Simple Tips for Raising Confident Teens
All parents worry about raising a confident child. Given that confidence and high self-worth will play significant roles in creating healthy, happy, and successful lives, it’s an understandable concern.
It’s heartbreaking to see a child avoid challenges, try new things, or develop an aversion to studying because of low self-esteem. Parents would rather see their children striving for their goals and embracing life.
You want to do all that you can to help your child develop self-confidence, but how do you do that? Read on to learn more about how children develop low self-confidence and what you can do to raise it.
How do Children Develop Low Self-Esteem?
All children will go through periods of low self-confidence, and when they do, they must find ways to step out of their comfort zones. When they can learn how to do this successfully, their self-confidence will grow.
When children struggle to overcome their challenges, negative thoughts and feelings can dominate their thoughts. Here are a few reasons why children might develop low self-confidence.
- Unfavorably comparing themselves to others (They are so smart, pretty, talented, etc.)
- Pressure to perform in higher grades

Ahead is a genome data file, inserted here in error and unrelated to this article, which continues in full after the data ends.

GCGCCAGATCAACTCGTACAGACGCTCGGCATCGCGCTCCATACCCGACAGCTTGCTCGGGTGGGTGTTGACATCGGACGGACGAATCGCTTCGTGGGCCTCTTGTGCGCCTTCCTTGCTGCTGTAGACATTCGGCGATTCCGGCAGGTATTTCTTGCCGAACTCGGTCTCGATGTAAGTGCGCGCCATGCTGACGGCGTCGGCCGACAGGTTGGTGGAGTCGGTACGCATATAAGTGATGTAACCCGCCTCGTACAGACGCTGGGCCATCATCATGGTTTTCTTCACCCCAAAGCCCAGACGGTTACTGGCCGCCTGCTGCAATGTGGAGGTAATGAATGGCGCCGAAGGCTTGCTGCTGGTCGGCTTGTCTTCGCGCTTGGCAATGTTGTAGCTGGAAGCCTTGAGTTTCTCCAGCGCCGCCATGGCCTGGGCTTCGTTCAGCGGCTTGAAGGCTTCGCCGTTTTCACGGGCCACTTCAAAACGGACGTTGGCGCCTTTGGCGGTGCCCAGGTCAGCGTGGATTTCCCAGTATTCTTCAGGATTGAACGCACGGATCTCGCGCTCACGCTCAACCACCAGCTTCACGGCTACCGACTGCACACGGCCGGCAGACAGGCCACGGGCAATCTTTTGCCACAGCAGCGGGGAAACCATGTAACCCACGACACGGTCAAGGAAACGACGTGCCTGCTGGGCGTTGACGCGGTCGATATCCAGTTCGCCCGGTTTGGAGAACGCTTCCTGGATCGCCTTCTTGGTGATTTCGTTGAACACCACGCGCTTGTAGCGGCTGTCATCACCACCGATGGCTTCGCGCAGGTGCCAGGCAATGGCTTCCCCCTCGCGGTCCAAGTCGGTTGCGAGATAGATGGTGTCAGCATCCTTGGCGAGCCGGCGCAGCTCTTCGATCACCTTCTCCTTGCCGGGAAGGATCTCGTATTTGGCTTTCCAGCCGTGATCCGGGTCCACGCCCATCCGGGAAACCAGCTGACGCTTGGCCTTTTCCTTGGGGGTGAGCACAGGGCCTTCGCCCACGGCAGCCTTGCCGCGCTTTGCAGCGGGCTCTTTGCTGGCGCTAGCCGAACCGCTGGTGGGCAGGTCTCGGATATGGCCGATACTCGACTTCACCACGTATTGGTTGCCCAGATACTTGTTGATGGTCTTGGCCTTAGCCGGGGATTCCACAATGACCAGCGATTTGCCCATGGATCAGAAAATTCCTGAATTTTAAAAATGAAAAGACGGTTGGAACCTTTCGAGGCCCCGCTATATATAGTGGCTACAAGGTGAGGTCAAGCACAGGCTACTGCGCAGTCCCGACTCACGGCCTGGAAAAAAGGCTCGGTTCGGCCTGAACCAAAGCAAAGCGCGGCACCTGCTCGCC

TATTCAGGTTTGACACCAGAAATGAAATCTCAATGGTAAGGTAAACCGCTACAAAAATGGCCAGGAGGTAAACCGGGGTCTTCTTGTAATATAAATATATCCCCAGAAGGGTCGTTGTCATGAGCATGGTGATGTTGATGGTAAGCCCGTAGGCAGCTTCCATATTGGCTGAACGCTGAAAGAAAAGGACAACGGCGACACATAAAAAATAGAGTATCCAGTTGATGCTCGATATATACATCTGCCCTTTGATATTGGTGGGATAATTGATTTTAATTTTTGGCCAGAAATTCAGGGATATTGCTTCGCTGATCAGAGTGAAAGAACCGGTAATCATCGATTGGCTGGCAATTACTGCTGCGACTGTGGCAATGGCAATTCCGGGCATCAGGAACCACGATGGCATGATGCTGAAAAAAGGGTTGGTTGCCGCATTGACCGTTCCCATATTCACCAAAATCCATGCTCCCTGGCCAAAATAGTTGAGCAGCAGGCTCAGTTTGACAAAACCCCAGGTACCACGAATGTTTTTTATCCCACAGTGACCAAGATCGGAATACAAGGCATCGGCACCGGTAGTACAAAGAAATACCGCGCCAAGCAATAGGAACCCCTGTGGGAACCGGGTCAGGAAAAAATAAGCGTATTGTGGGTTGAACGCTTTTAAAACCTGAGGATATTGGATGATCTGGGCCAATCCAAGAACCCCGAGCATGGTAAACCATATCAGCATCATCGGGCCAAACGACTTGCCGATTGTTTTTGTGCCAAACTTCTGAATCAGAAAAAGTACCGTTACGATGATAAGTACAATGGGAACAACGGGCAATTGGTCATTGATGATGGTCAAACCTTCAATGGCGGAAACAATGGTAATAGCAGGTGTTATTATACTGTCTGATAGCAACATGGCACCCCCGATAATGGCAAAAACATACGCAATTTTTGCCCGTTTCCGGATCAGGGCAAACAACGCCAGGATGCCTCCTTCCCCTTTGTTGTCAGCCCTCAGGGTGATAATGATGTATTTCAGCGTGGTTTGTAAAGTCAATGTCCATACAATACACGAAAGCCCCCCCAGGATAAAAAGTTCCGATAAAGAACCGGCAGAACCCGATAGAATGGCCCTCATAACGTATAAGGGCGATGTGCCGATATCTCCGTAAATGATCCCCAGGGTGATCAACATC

- A perceived inability to please parents and teachers
Low self-confidence will prevent many children from trying new things or studying for fear of disappointing others should they fail. They soon start to think that if they don’t try, they can never disappoint others.
How to Raise Self-Confidence in Teens
Now that you understand how low self-confidence can develop in your child, it’s time to learn a few techniques to combat it.
1. Teach Them The Process is More Important Than the Result
Kids can get hung up on getting perfect grades. If they believe they can’t possibly achieve perfection, they will wonder what the point of it all is.
Teach them that perseverance is more important than the result and mistakes are okay. The most important thing is the effort they put in. Help them focus on consistently putting in their best efforts. If they do that, they get a little better every day, regardless of what their report card says.
2. Don’t Bail Them Out
It can be difficult for parents not to rescue a child who appears to be struggling. Keep in mind that if you are constantly rescuing your child from a difficult situation, they will never achieve true independence later.
Give them all the support they need, but don’t do their homework for them. You will only hurt your child in the long run.
3. Set Achievable Goals
The goals you set for your children should challenge them while also ensuring they have every chance to be successful. You wouldn’t give a 2-year old a pen and paper and expect them to write a novel. Goals should be age-appropriate and within a child’s capabilities. A success rate of around 70% to 80% will mean the difficulty level of their goals is about right. Anything more than that probably means they are not exploring their full potential.
Take it One Step at a Time
Developing confidence is a journey, and your child won’t get there overnight. A lot of a child’s behavior is learned by observation. Consider the role model you are setting for your children. Strive to be a more confident and respectful person in your own life, and you will lead your children by example.